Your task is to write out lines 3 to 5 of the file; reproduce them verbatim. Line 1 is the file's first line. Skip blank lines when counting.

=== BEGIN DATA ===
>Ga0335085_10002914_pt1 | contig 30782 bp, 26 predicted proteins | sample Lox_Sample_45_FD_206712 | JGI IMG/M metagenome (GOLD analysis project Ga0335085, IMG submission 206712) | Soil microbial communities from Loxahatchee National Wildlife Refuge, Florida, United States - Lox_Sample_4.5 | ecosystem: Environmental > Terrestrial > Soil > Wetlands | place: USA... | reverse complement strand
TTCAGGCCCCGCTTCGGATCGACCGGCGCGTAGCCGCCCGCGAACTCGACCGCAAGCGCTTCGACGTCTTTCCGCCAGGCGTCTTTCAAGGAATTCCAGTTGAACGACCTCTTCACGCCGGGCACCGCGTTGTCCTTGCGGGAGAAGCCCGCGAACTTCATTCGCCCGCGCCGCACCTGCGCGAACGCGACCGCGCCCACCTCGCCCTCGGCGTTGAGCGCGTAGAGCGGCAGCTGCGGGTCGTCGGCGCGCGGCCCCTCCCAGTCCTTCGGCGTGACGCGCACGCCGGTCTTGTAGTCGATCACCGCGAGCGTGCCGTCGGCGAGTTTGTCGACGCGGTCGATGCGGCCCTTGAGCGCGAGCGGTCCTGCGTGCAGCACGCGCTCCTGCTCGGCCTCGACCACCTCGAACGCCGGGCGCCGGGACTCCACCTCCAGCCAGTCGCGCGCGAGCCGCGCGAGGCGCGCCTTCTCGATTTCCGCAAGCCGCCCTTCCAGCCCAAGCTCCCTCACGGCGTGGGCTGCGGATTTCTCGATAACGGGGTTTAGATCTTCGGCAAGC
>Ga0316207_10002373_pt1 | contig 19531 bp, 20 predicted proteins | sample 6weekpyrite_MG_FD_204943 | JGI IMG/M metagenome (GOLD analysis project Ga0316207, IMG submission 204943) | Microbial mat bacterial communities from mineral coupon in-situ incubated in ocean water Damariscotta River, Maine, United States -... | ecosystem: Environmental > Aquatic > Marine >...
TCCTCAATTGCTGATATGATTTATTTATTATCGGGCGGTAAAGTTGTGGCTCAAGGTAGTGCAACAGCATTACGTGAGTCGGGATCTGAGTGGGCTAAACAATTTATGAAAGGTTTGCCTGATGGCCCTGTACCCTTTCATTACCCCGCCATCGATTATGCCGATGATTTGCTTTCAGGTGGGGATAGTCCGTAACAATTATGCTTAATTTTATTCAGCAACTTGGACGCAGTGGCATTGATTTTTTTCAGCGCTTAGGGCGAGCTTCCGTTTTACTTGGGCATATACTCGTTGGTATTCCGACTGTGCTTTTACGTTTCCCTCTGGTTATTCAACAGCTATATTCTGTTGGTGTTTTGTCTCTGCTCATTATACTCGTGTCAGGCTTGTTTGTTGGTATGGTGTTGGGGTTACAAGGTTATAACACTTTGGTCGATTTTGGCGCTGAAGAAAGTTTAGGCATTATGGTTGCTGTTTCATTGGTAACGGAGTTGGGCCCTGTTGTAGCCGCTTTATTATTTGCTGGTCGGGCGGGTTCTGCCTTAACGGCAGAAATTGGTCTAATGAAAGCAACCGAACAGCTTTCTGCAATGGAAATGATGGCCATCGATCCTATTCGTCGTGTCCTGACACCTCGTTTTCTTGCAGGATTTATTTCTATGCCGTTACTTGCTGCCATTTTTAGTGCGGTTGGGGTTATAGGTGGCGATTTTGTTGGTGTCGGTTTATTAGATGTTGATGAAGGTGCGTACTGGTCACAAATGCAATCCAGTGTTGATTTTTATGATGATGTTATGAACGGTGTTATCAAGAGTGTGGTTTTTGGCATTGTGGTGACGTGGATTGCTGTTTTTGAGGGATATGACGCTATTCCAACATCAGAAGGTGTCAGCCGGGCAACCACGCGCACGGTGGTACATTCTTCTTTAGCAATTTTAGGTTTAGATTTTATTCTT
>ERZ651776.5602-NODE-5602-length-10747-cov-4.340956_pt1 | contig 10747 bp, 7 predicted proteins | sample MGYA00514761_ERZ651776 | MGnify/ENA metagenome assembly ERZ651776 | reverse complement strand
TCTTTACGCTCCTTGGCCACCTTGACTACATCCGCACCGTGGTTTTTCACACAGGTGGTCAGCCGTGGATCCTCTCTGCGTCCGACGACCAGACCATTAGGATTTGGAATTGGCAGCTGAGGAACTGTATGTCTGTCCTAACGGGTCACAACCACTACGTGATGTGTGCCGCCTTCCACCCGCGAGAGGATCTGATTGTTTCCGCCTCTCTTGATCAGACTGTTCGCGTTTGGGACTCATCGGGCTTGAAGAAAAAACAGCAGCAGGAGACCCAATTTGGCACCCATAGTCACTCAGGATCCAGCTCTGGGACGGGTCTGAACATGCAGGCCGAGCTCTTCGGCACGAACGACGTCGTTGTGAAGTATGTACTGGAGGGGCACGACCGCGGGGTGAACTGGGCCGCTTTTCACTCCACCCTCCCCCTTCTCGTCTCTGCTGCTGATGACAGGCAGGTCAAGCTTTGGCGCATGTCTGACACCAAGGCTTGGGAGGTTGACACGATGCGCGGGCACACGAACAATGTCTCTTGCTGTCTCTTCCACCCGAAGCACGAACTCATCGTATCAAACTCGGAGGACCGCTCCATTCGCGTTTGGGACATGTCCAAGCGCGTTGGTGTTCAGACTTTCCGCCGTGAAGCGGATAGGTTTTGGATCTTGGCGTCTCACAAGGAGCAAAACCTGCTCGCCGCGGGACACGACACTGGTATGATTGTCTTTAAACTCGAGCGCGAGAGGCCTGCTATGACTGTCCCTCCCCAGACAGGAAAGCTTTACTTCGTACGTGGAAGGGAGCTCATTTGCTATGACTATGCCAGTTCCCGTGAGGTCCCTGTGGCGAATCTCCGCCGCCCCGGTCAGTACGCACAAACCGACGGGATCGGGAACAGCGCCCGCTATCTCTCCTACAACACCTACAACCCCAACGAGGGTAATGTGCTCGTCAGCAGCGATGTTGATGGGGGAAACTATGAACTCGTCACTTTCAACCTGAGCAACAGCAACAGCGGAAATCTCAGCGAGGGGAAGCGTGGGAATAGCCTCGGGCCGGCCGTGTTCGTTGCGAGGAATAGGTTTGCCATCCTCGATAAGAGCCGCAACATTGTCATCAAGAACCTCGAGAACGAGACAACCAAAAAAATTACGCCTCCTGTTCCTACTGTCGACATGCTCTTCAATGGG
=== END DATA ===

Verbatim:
>Ga0316207_10002373_pt1 | contig 19531 bp, 20 predicted proteins | sample 6weekpyrite_MG_FD_204943 | JGI IMG/M metagenome (GOLD analysis project Ga0316207, IMG submission 204943) | Microbial mat bacterial communities from mineral coupon in-situ incubated in ocean water Damariscotta River, Maine, United States -... | ecosystem: Environmental > Aquatic > Marine >...
TCCTCAATTGCTGATATGATTTATTTATTATCGGGCGGTAAAGTTGTGGCTCAAGGTAGTGCAACAGCATTACGTGAGTCGGGATCTGAGTGGGCTAAACAATTTATGAAAGGTTTGCCTGATGGCCCTGTACCCTTTCATTACCCCGCCATCGATTATGCCGATGATTTGCTTTCAGGTGGGGATAGTCCGTAACAATTATGCTTAATTTTATTCAGCAACTTGGACGCAGTGGCATTGATTTTTTTCAGCGCTTAGGGCGAGCTTCCGTTTTACTTGGGCATATACTCGTTGGTATTCCGACTGTGCTTTTACGTTTCCCTCTGGTTATTCAACAGCTATATTCTGTTGGTGTTTTGTCTCTGCTCATTATACTCGTGTCAGGCTTGTTTGTTGGTATGGTGTTGGGGTTACAAGGTTATAACACTTTGGTCGATTTTGGCGCTGAAGAAAGTTTAGGCATTATGGTTGCTGTTTCATTGGTAACGGAGTTGGGCCCTGTTGTAGCCGCTTTATTATTTGCTGGTCGGGCGGGTTCTGCCTTAACGGCAGAAATTGGTCTAATGAAAGCAACCGAACAGCTTTCTGCAATGGAAATGATGGCCATCGATCCTATTCGTCGTGTCCTGACACCTCGTTTTCTTGCAGGATTTATTTCTATGCCGTTACTTGCTGCCATTTTTAGTGCGGTTGGGGTTATAGGTGGCGATTTTGTTGGTGTCGGTTTATTAGATGTTGATGAAGGTGCGTACTGGTCACAAATGCAATCCAGTGTTGATTTTTATGATGATGTTATGAACGGTGTTATCAAGAGTGTGGTTTTTGGCATTGTGGTGACGTGGATTGCTGTTTTTGAGGGATATGACGCTATTCCAACATCAGAAGGTGTCAGCCGGGCAACCACGCGCACGGTGGTACATTCTTCTTTAGCAATTTTAGGTTTAGATTTTATTCTT
>ERZ651776.5602-NODE-5602-length-10747-cov-4.340956_pt1 | contig 10747 bp, 7 predicted proteins | sample MGYA00514761_ERZ651776 | MGnify/ENA metagenome assembly ERZ651776 | reverse complement strand